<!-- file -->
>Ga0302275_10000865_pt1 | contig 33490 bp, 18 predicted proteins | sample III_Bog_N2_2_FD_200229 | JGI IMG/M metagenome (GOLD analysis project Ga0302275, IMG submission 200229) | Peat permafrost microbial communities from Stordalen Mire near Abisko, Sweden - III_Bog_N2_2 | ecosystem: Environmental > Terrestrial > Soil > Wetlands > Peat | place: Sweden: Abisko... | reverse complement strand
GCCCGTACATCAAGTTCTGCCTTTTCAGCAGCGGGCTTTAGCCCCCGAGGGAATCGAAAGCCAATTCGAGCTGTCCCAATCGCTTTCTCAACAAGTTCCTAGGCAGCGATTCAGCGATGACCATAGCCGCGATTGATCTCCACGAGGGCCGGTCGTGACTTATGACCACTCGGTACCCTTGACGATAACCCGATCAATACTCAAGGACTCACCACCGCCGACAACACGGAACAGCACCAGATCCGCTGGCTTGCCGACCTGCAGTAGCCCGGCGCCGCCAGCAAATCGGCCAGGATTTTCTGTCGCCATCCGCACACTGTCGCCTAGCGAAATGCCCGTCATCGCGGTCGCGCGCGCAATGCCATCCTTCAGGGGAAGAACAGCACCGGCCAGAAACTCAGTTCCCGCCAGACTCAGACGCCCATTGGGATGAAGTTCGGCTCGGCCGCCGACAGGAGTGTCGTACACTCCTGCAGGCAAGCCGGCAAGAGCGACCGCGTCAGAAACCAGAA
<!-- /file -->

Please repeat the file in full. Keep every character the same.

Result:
>Ga0302275_10000865_pt1 | contig 33490 bp, 18 predicted proteins | sample III_Bog_N2_2_FD_200229 | JGI IMG/M metagenome (GOLD analysis project Ga0302275, IMG submission 200229) | Peat permafrost microbial communities from Stordalen Mire near Abisko, Sweden - III_Bog_N2_2 | ecosystem: Environmental > Terrestrial > Soil > Wetlands > Peat | place: Sweden: Abisko... | reverse complement strand
GCCCGTACATCAAGTTCTGCCTTTTCAGCAGCGGGCTTTAGCCCCCGAGGGAATCGAAAGCCAATTCGAGCTGTCCCAATCGCTTTCTCAACAAGTTCCTAGGCAGCGATTCAGCGATGACCATAGCCGCGATTGATCTCCACGAGGGCCGGTCGTGACTTATGACCACTCGGTACCCTTGACGATAACCCGATCAATACTCAAGGACTCACCACCGCCGACAACACGGAACAGCACCAGATCCGCTGGCTTGCCGACCTGCAGTAGCCCGGCGCCGCCAGCAAATCGGCCAGGATTTTCTGTCGCCATCCGCACACTGTCGCCTAGCGAAATGCCCGTCATCGCGGTCGCGCGCGCAATGCCATCCTTCAGGGGAAGAACAGCACCGGCCAGAAACTCAGTTCCCGCCAGACTCAGACGCCCATTGGGATGAAGTTCGGCTCGGCCGCCGACAGGAGTGTCGTACACTCCTGCAGGCAAGCCGGCAAGAGCGACCGCGTCAGAAACCAGAA